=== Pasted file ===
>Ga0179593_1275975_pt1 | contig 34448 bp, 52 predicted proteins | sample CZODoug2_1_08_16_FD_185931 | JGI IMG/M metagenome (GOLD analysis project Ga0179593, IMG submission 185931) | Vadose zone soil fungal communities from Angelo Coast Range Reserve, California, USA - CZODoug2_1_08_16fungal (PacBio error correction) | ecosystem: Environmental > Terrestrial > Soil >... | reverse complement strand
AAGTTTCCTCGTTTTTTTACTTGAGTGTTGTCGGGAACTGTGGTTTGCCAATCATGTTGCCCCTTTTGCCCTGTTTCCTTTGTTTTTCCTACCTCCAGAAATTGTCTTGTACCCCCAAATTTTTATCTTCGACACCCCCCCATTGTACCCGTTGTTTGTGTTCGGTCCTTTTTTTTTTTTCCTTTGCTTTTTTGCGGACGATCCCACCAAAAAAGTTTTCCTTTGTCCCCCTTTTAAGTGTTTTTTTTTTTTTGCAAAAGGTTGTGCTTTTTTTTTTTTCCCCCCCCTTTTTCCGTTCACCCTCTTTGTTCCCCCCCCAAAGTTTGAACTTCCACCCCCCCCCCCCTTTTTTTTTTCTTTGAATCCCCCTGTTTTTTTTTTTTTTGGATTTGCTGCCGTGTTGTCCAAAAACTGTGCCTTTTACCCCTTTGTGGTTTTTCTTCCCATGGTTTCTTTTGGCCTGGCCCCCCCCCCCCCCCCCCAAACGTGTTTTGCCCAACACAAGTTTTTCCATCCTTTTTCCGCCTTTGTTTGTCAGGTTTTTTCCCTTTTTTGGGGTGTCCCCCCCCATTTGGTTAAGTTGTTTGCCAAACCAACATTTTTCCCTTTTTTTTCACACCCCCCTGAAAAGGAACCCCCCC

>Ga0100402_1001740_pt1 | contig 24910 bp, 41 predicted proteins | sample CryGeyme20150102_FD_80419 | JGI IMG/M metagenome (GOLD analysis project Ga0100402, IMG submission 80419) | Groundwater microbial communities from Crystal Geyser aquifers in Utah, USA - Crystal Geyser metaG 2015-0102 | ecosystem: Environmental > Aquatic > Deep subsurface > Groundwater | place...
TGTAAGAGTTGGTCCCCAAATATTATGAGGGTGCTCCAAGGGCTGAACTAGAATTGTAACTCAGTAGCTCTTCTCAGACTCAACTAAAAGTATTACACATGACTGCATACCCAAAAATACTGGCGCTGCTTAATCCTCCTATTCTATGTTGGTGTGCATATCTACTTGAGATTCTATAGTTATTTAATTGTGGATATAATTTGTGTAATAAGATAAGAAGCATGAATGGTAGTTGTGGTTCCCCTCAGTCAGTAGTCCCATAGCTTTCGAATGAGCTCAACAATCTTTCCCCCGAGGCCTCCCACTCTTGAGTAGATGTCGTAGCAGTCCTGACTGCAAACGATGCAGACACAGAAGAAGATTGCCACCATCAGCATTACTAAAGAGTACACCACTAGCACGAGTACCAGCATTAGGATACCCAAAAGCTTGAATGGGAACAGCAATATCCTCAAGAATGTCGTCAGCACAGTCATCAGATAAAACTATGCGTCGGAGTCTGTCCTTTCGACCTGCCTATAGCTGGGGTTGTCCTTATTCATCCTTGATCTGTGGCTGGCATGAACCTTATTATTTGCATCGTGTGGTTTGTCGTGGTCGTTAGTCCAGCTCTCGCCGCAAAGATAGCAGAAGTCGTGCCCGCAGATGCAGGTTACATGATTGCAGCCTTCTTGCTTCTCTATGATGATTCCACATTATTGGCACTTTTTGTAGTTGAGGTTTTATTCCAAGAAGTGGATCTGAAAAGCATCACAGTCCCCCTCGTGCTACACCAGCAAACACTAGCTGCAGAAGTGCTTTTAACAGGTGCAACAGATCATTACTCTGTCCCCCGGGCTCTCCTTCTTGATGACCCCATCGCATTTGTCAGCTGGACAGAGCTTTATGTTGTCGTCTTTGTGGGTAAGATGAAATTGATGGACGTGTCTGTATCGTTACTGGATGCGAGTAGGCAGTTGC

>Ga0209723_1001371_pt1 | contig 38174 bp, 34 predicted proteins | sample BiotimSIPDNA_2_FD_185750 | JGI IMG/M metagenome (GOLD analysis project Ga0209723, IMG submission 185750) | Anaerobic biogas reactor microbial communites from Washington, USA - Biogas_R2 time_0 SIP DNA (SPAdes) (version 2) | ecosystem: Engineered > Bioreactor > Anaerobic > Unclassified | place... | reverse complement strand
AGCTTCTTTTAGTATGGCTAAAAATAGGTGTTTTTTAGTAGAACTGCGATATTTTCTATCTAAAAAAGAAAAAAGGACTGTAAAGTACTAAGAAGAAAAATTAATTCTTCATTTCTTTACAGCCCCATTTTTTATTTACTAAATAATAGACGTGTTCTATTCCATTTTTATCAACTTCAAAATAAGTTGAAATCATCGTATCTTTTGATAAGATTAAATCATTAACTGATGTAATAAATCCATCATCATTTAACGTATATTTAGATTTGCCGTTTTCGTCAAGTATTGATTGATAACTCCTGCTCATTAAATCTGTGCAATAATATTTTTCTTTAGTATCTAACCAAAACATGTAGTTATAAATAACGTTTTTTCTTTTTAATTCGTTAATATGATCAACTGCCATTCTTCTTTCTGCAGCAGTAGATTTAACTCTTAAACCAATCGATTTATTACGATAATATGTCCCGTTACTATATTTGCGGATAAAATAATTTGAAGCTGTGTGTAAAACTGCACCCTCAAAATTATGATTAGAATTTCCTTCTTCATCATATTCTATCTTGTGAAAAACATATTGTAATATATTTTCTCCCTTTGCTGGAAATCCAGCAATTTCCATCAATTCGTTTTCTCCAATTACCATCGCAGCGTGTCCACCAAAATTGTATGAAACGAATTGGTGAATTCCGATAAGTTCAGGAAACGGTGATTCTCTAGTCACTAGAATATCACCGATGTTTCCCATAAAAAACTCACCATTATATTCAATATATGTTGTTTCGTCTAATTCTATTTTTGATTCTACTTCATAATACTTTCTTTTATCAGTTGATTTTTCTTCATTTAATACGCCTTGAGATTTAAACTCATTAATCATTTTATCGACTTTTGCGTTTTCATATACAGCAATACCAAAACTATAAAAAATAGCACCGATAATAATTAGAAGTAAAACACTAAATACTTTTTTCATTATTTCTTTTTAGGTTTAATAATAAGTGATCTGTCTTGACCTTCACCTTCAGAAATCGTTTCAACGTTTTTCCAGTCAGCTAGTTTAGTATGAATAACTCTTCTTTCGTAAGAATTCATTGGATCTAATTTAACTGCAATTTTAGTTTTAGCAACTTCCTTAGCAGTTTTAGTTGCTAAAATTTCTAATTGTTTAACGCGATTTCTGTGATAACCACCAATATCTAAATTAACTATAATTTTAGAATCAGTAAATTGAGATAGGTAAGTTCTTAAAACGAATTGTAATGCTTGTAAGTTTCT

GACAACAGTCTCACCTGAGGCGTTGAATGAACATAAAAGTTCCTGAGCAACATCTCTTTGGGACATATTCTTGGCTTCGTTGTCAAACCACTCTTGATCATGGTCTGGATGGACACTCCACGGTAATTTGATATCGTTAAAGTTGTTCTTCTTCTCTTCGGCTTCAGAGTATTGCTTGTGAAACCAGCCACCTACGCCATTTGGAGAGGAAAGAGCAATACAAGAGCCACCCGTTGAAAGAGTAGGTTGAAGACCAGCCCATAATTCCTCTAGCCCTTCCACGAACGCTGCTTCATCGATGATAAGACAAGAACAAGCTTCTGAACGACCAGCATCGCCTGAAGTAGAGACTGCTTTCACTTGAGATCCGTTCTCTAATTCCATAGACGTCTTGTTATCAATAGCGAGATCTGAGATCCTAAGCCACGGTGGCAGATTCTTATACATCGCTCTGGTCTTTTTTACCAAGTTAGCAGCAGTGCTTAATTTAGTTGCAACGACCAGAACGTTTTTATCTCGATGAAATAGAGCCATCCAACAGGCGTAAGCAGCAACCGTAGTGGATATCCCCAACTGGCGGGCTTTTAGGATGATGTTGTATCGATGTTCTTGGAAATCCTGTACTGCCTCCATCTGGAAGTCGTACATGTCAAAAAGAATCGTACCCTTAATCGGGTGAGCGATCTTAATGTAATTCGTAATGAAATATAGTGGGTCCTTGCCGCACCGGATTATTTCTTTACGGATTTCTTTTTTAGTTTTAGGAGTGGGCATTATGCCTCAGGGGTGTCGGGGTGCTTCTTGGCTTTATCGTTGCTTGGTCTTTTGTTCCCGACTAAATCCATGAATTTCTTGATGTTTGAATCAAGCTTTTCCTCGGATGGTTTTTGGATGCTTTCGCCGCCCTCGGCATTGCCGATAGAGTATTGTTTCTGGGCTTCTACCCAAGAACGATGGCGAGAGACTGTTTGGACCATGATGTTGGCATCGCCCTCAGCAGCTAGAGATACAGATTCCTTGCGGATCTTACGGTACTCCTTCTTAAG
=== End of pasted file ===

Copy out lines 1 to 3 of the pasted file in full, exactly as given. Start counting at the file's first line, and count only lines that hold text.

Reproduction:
>Ga0179593_1275975_pt1 | contig 34448 bp, 52 predicted proteins | sample CZODoug2_1_08_16_FD_185931 | JGI IMG/M metagenome (GOLD analysis project Ga0179593, IMG submission 185931) | Vadose zone soil fungal communities from Angelo Coast Range Reserve, California, USA - CZODoug2_1_08_16fungal (PacBio error correction) | ecosystem: Environmental > Terrestrial > Soil >... | reverse complement strand
AAGTTTCCTCGTTTTTTTACTTGAGTGTTGTCGGGAACTGTGGTTTGCCAATCATGTTGCCCCTTTTGCCCTGTTTCCTTTGTTTTTCCTACCTCCAGAAATTGTCTTGTACCCCCAAATTTTTATCTTCGACACCCCCCCATTGTACCCGTTGTTTGTGTTCGGTCCTTTTTTTTTTTTCCTTTGCTTTTTTGCGGACGATCCCACCAAAAAAGTTTTCCTTTGTCCCCCTTTTAAGTGTTTTTTTTTTTTTGCAAAAGGTTGTGCTTTTTTTTTTTTCCCCCCCCTTTTTCCGTTCACCCTCTTTGTTCCCCCCCCAAAGTTTGAACTTCCACCCCCCCCCCCCTTTTTTTTTTCTTTGAATCCCCCTGTTTTTTTTTTTTTTGGATTTGCTGCCGTGTTGTCCAAAAACTGTGCCTTTTACCCCTTTGTGGTTTTTCTTCCCATGGTTTCTTTTGGCCTGGCCCCCCCCCCCCCCCCCCAAACGTGTTTTGCCCAACACAAGTTTTTCCATCCTTTTTCCGCCTTTGTTTGTCAGGTTTTTTCCCTTTTTTGGGGTGTCCCCCCCCATTTGGTTAAGTTGTTTGCCAAACCAACATTTTTCCCTTTTTTTTCACACCCCCCTGAAAAGGAACCCCCCC

>Ga0100402_1001740_pt1 | contig 24910 bp, 41 predicted proteins | sample CryGeyme20150102_FD_80419 | JGI IMG/M metagenome (GOLD analysis project Ga0100402, IMG submission 80419) | Groundwater microbial communities from Crystal Geyser aquifers in Utah, USA - Crystal Geyser metaG 2015-0102 | ecosystem: Environmental > Aquatic > Deep subsurface > Groundwater | place...